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distance of about five miles, Hood's men were swept away. His right was withdrawn from the river during the night, and a new position taken up along the Granny White Hills.
Thomas renewed the action next morning. When the dense fog had lifted enough to disclose the enemy's position, Schofield and Steedman brought up their forces; the newly formed Confederate line was flanked; a charge was made in front; and Hood's advance works were cleared. A general assault followed, by which his left and center were completely broken. Wood and Steedman now heavily assaulted the hostile right, which after a desperate struggle was at length utterly routed. Soon after midday Hood was in full retreat, leaving about three thousand dead and wounded on the field. He lost several thousand prisoners and fifty-three guns. Prompt pursuit largely increased his losses, which were never officially reported in full. *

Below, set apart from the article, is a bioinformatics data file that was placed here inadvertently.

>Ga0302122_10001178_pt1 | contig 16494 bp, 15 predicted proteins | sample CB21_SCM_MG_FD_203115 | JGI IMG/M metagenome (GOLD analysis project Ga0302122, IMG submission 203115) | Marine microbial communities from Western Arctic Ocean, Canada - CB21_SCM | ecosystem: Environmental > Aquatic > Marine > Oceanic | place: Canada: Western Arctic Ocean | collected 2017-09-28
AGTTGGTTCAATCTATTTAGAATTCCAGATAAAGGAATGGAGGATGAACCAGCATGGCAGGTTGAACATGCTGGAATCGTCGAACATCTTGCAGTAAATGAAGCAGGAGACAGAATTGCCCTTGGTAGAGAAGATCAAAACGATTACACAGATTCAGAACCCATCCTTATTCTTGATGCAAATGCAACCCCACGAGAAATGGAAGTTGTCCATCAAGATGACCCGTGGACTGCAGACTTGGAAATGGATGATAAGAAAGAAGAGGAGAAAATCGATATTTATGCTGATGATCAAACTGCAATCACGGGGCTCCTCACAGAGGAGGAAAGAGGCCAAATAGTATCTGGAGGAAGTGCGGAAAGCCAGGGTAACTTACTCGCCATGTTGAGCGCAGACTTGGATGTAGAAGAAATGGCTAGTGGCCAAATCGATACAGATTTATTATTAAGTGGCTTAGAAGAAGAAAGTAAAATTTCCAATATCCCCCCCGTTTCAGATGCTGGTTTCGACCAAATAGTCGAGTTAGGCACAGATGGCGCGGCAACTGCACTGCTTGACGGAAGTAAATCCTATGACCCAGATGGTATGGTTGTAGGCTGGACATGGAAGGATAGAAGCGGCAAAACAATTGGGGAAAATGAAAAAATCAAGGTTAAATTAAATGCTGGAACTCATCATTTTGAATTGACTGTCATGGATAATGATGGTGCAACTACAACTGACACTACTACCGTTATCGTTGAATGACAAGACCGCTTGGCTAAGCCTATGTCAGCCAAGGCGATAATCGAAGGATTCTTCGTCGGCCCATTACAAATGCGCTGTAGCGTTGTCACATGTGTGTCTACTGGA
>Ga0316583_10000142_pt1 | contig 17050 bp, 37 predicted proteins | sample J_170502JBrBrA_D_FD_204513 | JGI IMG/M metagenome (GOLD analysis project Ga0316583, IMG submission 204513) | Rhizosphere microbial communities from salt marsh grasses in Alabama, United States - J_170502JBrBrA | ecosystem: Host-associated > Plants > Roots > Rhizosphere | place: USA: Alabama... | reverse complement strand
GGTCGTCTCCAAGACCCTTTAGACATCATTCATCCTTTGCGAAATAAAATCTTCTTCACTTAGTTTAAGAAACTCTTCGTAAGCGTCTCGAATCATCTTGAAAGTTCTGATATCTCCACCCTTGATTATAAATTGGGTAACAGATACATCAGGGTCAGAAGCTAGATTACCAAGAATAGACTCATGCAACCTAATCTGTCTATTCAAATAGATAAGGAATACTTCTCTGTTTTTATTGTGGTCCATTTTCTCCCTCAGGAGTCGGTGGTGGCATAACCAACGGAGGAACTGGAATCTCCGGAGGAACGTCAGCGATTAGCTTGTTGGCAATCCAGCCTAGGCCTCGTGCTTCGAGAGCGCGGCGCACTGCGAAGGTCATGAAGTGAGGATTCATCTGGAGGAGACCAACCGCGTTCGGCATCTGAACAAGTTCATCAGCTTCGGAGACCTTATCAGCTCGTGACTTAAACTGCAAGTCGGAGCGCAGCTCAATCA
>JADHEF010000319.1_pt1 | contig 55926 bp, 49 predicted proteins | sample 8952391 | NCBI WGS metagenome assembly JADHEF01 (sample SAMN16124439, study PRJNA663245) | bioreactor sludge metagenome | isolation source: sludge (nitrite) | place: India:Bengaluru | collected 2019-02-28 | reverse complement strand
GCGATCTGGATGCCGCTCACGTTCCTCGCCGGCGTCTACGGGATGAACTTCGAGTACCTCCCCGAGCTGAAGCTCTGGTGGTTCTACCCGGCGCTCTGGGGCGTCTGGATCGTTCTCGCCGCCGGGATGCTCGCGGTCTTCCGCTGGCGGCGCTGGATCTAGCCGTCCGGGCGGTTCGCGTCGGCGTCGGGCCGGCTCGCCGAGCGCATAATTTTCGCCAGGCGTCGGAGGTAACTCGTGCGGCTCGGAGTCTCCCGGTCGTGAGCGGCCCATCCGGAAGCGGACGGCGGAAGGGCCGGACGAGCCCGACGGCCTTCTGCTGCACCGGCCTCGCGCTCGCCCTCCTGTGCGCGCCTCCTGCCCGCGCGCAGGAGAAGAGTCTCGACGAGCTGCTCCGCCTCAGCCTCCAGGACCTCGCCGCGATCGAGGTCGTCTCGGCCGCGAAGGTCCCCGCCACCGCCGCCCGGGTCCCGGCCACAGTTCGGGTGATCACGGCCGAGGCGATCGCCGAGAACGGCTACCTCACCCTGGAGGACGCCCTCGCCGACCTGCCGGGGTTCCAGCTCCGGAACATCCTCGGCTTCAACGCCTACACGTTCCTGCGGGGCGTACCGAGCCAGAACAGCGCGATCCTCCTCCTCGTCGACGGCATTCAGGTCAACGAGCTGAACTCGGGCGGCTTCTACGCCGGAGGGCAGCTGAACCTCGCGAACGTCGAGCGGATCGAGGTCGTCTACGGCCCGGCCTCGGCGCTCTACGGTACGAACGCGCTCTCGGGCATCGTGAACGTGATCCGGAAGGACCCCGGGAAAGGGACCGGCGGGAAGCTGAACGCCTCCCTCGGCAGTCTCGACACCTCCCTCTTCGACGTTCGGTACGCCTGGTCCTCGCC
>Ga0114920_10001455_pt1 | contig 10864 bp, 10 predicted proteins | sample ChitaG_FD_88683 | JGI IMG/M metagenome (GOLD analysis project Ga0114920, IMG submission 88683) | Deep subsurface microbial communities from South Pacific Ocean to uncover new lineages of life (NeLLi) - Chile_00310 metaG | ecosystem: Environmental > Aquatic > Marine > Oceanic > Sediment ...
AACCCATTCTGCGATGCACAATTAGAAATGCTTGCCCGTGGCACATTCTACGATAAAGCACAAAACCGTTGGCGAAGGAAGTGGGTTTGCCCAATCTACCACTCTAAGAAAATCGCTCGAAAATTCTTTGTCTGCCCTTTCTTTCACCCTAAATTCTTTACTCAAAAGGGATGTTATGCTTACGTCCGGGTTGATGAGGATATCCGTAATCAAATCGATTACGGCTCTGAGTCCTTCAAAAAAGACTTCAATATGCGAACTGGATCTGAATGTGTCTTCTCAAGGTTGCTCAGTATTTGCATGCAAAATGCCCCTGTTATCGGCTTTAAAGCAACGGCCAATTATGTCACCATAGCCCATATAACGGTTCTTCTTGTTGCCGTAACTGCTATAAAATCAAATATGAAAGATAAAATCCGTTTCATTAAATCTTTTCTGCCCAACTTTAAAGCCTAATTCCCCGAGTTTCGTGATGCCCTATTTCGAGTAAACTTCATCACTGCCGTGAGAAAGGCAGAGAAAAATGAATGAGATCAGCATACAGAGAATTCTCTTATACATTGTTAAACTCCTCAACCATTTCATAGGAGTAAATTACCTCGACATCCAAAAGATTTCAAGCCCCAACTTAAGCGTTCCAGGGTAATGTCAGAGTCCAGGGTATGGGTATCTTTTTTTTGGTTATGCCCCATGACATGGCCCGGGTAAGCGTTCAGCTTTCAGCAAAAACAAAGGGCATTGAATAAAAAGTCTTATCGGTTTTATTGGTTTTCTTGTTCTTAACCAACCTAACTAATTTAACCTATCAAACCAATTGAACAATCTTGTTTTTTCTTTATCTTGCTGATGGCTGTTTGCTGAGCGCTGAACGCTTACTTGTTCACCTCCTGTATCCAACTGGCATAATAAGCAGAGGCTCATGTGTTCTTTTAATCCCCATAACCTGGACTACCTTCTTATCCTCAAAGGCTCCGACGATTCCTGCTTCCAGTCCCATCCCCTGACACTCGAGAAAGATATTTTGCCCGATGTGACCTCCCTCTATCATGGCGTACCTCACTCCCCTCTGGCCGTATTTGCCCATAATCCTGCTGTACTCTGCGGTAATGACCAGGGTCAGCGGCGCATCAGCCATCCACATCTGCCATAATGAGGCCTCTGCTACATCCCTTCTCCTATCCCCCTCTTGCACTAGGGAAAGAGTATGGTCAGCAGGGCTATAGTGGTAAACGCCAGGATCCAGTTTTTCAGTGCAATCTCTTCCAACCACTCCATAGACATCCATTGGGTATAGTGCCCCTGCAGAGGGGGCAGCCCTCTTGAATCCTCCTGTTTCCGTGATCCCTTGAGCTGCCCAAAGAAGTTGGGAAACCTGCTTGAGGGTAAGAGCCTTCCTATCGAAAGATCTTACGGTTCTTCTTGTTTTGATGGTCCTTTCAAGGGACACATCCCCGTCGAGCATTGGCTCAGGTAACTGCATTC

West of the Alleghanies there was no longer a formidable Confederate army. Sherman at Savannah had his face set towards Virginia. Breckinridge had retired to the North Carolina mountains, where his force and other army remnants were getting organized under Johnston as their chief. Thomas could well spare Schofield to occupy Wilmington, North Carolina, when the intended reduction of Fort Fisher, in that quarter, should be accomplished. For this object a combined military and naval expedition had been prepared earlier in the season, but was delayed until December. The
* On the Union side, 387 were killed and 2,562 wounded.